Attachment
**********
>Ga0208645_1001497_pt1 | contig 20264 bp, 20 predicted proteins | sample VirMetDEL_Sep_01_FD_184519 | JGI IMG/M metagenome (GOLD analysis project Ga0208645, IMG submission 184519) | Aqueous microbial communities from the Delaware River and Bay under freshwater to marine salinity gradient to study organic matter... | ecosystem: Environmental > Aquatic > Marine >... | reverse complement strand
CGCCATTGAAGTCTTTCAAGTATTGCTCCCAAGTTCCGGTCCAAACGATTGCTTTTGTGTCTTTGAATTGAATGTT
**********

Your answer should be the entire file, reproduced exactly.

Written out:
>Ga0208645_1001497_pt1 | contig 20264 bp, 20 predicted proteins | sample VirMetDEL_Sep_01_FD_184519 | JGI IMG/M metagenome (GOLD analysis project Ga0208645, IMG submission 184519) | Aqueous microbial communities from the Delaware River and Bay under freshwater to marine salinity gradient to study organic matter... | ecosystem: Environmental > Aquatic > Marine >... | reverse complement strand
CGCCATTGAAGTCTTTCAAGTATTGCTCCCAAGTTCCGGTCCAAACGATTGCTTTTGTGTCTTTGAATTGAATGTT